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Some of soccer’s most successful teams have invested in research on tracking fatigue and recovery, realizing the importance of the subject. Andrea Azzalin, sports scientist for Premier League champion Leicester City and a former student of Marcora, continually monitors the team for signs of mental fatigue after every training session and game. For Azzalin, it comes down to knowing his athletes.

“Monitoring how the players feel—their perceived effort—is often enough for me to understand that they are more fatigued than usual,” he says. 

Leicester City’s sports science staff uses markers of mental fatigue, along with GPS and heart rate information from each player, as tools to detect situations of overload. That information is relayed to the club’s manager, Claudio Ranieri, who decides if the training schedule or other player demands need to be adjusted.

Golden State Warriors’ head of physical performance and sports medicine Lachlan Penfold, who comes from a background in rugby and soccer, is also aware of the research and absolutely believes that mental fatigue can impair performance in any sport.   

“A tremendous amount of fatigue—mental and physical—develops over the course of a long NBA season,” Penfold says. “Players can be more or less resistant to its effects.”

While Penfold believes that an awareness of how to avoid mental fatigue has the potential to help many professional athletes, he says that getting players to buy into avoiding using social media or video games—potentially mentally fatiguing activities—before games may be a tough sell. 


“Since the effects of mental fatigue sometimes aren’t obvious—manifesting as an opening not capitalized upon or a move not made—it can be difficult to quantify or present its effects,” maintains Penfold.

With its long 162-game season, it should be no surprise that mental fatigue is also evident among Major League Baseball players. A study by researcher Dr. Scott Kuscher found that plate discipline—as measured by a hitter's tendency to swing at pitches outside of the strike zone—got progressively worse over the course of a MLB season, contradicting the belief that plate discipline should improve over time due to frequent practice. Kutscher believes that sleep, or a lack of it, is behind the decline in performance.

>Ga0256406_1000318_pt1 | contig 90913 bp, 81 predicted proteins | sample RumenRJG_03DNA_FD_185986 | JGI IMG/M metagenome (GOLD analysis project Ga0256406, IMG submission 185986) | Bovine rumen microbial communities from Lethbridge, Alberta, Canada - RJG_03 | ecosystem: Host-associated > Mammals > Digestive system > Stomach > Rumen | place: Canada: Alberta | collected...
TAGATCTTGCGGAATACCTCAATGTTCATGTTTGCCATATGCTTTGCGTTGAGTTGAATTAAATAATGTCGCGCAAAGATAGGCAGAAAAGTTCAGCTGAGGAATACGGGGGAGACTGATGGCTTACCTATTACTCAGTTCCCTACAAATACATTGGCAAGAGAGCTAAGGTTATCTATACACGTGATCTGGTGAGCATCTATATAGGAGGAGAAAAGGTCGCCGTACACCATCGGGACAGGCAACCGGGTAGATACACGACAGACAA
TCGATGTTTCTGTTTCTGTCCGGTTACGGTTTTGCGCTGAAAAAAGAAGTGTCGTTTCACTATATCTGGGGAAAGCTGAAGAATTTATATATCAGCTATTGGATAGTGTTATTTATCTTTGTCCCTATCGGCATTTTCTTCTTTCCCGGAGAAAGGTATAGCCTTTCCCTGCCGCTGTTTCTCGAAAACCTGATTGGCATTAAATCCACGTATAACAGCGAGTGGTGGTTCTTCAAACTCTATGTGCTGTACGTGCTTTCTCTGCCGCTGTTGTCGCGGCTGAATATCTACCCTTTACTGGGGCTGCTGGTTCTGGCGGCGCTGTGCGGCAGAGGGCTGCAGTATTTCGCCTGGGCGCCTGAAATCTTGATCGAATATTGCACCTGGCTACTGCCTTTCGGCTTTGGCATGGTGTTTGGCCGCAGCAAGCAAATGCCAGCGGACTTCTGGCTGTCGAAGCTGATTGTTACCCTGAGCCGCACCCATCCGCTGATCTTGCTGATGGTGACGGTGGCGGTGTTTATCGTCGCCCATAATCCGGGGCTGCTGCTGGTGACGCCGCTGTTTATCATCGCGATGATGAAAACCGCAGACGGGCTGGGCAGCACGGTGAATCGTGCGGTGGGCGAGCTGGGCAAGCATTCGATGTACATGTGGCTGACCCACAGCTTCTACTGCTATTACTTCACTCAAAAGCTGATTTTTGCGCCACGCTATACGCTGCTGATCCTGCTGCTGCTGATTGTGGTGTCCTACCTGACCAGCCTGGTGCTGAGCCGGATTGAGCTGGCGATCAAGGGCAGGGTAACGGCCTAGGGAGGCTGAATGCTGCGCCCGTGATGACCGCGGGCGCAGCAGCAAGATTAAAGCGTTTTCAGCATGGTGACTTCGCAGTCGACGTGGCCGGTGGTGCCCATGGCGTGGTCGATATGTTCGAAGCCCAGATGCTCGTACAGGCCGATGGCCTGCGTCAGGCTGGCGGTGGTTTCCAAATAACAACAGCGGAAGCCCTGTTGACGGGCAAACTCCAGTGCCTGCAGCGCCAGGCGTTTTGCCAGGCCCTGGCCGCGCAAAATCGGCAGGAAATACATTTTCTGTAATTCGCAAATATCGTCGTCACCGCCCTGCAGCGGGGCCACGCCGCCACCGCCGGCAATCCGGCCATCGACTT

“We theorize that this decline is tied to fatigue that develops over the course of the season due to a combination of frequency of travel and paucity of days off,” concludes Kutscher.

Avoiding mental fatigue before competition is one thing, but because an athlete can tire over the course of game or training week, building resilience to mental fatigue is also important. Andrea Bosio, a sports scientist working with Serie A soccer teams Sassuolo and Juventus, believes that much like taxing the heart, lungs and muscles with physical conditioning, a combination of small sided soccer games (somewhat like a half-court basketball game) and mental training can be used to make the brain more resistant to mental fatigue. Call it brain training—or more specifically, Brain Endurance Training, the term Bosio and other researchers at Mapei Sport in Milan, Italy, have coined during their developing and testing of this mental conditioning for the brain.


The BET program, developed by Marcora, aims to improve mental performance. Athletes are given repeated mental to perform during the rest periods of intense small-sided games. Similar to "normal" physical training, these brain-training sessions can be systematically carried out over a period of weeks and months.

The adaptations occurring in the brain after repeated sessions of BET (the scientists are still trying to understand the biology of what occurs) seem to positively influence the perception of effort during endurance activity. Early results suggest that at the same intensity of training, players perceive less effort, and at the same perceived effort, players are able to sustain a higher intensity.

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Seattle Sounders sports science and performance manager David Tenney uses yoga in his attempts to reduce mental fatigue in his players. 

“I’ve found that the mental aspects of yoga, with its focus on breathing and relaxation, have been helpful in reducing the mental fatigue of practice and competition,” he says.

No matter the sport or proposed solution, mental fatigue and findings have proven one thing for certain: for an athlete, a tired mind is just as meaningful as a tired muscle.